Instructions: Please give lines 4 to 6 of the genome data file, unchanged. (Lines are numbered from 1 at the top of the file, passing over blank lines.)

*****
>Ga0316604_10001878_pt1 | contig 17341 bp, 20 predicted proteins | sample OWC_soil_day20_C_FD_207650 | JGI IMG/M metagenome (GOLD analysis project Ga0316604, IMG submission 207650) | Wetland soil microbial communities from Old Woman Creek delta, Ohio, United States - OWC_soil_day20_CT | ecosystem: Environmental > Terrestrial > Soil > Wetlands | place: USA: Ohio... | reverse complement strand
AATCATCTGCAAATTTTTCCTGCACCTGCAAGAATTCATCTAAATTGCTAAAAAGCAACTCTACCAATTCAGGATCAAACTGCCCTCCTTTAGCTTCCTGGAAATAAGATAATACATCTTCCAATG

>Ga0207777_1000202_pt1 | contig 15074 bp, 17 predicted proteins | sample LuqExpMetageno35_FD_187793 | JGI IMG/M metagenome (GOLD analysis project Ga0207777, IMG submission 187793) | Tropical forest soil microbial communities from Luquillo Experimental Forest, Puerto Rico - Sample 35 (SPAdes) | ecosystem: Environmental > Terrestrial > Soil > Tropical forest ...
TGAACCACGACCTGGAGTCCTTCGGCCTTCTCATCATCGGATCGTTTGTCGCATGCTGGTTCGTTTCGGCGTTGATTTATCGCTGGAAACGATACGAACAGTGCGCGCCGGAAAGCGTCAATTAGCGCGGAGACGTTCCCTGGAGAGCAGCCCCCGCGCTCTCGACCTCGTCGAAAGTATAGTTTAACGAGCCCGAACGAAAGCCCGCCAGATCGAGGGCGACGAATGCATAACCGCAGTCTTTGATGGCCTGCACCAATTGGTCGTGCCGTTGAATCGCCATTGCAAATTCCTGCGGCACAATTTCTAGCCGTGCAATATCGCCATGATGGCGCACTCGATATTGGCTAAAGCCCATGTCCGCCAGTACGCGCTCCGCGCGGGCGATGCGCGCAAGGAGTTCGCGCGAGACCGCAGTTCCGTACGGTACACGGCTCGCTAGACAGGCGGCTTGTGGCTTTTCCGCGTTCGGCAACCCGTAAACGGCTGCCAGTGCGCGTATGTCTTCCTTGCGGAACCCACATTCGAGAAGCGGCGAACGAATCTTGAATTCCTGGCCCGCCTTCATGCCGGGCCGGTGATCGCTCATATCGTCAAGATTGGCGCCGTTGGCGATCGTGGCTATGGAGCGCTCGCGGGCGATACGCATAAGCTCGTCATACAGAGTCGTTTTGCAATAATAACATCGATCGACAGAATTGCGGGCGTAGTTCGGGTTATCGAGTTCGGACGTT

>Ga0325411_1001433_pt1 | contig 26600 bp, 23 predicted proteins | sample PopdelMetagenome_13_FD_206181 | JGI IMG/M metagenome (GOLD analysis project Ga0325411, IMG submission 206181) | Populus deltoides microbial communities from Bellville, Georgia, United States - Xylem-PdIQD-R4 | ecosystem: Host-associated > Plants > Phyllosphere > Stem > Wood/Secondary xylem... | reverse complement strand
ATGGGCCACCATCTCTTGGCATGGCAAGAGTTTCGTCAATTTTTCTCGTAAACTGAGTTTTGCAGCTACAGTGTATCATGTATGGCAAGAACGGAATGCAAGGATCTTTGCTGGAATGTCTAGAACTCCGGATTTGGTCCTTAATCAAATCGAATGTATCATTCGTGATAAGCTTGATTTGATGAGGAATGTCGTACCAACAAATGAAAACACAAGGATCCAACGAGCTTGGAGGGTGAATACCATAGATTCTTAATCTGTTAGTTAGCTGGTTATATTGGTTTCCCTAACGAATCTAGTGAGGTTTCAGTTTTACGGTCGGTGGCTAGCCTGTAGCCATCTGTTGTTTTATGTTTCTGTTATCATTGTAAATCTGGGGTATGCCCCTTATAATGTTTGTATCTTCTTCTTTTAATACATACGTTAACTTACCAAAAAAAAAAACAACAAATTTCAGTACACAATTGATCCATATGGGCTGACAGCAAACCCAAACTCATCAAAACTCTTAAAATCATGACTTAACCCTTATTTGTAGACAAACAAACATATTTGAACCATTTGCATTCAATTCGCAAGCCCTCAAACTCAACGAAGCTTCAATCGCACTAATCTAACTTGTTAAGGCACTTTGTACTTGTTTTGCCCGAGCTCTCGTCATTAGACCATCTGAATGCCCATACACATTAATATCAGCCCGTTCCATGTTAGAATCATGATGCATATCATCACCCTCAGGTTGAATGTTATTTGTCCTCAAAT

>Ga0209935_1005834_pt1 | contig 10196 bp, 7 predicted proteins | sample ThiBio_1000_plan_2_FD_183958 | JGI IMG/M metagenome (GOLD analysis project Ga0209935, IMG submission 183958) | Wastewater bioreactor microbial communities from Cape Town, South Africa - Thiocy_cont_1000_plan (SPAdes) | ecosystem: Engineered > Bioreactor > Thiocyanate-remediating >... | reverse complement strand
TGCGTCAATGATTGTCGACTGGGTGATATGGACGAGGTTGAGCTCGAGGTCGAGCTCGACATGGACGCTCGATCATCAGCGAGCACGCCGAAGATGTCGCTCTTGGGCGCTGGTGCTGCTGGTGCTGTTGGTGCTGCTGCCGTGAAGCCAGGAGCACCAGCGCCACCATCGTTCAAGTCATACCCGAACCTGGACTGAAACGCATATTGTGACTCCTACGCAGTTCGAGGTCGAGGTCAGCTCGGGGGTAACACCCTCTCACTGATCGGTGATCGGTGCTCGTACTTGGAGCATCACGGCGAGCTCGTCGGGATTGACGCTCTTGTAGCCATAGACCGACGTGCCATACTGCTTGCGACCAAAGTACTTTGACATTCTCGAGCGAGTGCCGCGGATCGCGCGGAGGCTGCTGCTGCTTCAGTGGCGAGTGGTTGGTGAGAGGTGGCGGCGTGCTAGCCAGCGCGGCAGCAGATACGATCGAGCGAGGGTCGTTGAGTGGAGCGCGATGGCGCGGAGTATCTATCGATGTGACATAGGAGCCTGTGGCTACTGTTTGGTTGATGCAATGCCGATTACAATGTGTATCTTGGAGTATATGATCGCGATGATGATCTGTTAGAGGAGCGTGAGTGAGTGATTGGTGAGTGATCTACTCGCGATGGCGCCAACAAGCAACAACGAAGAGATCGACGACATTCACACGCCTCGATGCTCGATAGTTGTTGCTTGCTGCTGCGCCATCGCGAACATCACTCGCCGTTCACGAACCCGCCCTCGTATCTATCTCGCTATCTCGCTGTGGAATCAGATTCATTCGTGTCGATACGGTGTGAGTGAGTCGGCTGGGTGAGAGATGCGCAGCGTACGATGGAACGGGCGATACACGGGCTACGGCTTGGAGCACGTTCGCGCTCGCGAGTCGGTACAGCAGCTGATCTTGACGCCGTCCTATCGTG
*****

TGAACCACGACCTGGAGTCCTTCGGCCTTCTCATCATCGGATCGTTTGTCGCATGCTGGTTCGTTTCGGCGTTGATTTATCGCTGGAAACGATACGAACAGTGCGCGCCGGAAAGCGTCAATTAGCGCGGAGACGTTCCCTGGAGAGCAGCCCCCGCGCTCTCGACCTCGTCGAAAGTATAGTTTAACGAGCCCGAACGAAAGCCCGCCAGATCGAGGGCGACGAATGCATAACCGCAGTCTTTGATGGCCTGCACCAATTGGTCGTGCCGTTGAATCGCCATTGCAAATTCCTGCGGCACAATTTCTAGCCGTGCAATATCGCCATGATGGCGCACTCGATATTGGCTAAAGCCCATGTCCGCCAGTACGCGCTCCGCGCGGGCGATGCGCGCAAGGAGTTCGCGCGAGACCGCAGTTCCGTACGGTACACGGCTCGCTAGACAGGCGGCTTGTGGCTTTTCCGCGTTCGGCAACCCGTAAACGGCTGCCAGTGCGCGTATGTCTTCCTTGCGGAACCCACATTCGAGAAGCGGCGAACGAATCTTGAATTCCTGGCCCGCCTTCATGCCGGGCCGGTGATCGCTCATATCGTCAAGATTGGCGCCGTTGGCGATCGTGGCTATGGAGCGCTCGCGGGCGATACGCATAAGCTCGTCATACAGAGTCGTTTTGCAATAATAACATCGATCGACAGAATTGCGGGCGTAGTTCGGGTTATCGAGTTCGGACGTT

>Ga0325411_1001433_pt1 | contig 26600 bp, 23 predicted proteins | sample PopdelMetagenome_13_FD_206181 | JGI IMG/M metagenome (GOLD analysis project Ga0325411, IMG submission 206181) | Populus deltoides microbial communities from Bellville, Georgia, United States - Xylem-PdIQD-R4 | ecosystem: Host-associated > Plants > Phyllosphere > Stem > Wood/Secondary xylem... | reverse complement strand
ATGGGCCACCATCTCTTGGCATGGCAAGAGTTTCGTCAATTTTTCTCGTAAACTGAGTTTTGCAGCTACAGTGTATCATGTATGGCAAGAACGGAATGCAAGGATCTTTGCTGGAATGTCTAGAACTCCGGATTTGGTCCTTAATCAAATCGAATGTATCATTCGTGATAAGCTTGATTTGATGAGGAATGTCGTACCAACAAATGAAAACACAAGGATCCAACGAGCTTGGAGGGTGAATACCATAGATTCTTAATCTGTTAGTTAGCTGGTTATATTGGTTTCCCTAACGAATCTAGTGAGGTTTCAGTTTTACGGTCGGTGGCTAGCCTGTAGCCATCTGTTGTTTTATGTTTCTGTTATCATTGTAAATCTGGGGTATGCCCCTTATAATGTTTGTATCTTCTTCTTTTAATACATACGTTAACTTACCAAAAAAAAAAACAACAAATTTCAGTACACAATTGATCCATATGGGCTGACAGCAAACCCAAACTCATCAAAACTCTTAAAATCATGACTTAACCCTTATTTGTAGACAAACAAACATATTTGAACCATTTGCATTCAATTCGCAAGCCCTCAAACTCAACGAAGCTTCAATCGCACTAATCTAACTTGTTAAGGCACTTTGTACTTGTTTTGCCCGAGCTCTCGTCATTAGACCATCTGAATGCCCATACACATTAATATCAGCCCGTTCCATGTTAGAATCATGATGCATATCATCACCCTCAGGTTGAATGTTATTTGTCCTCAAAT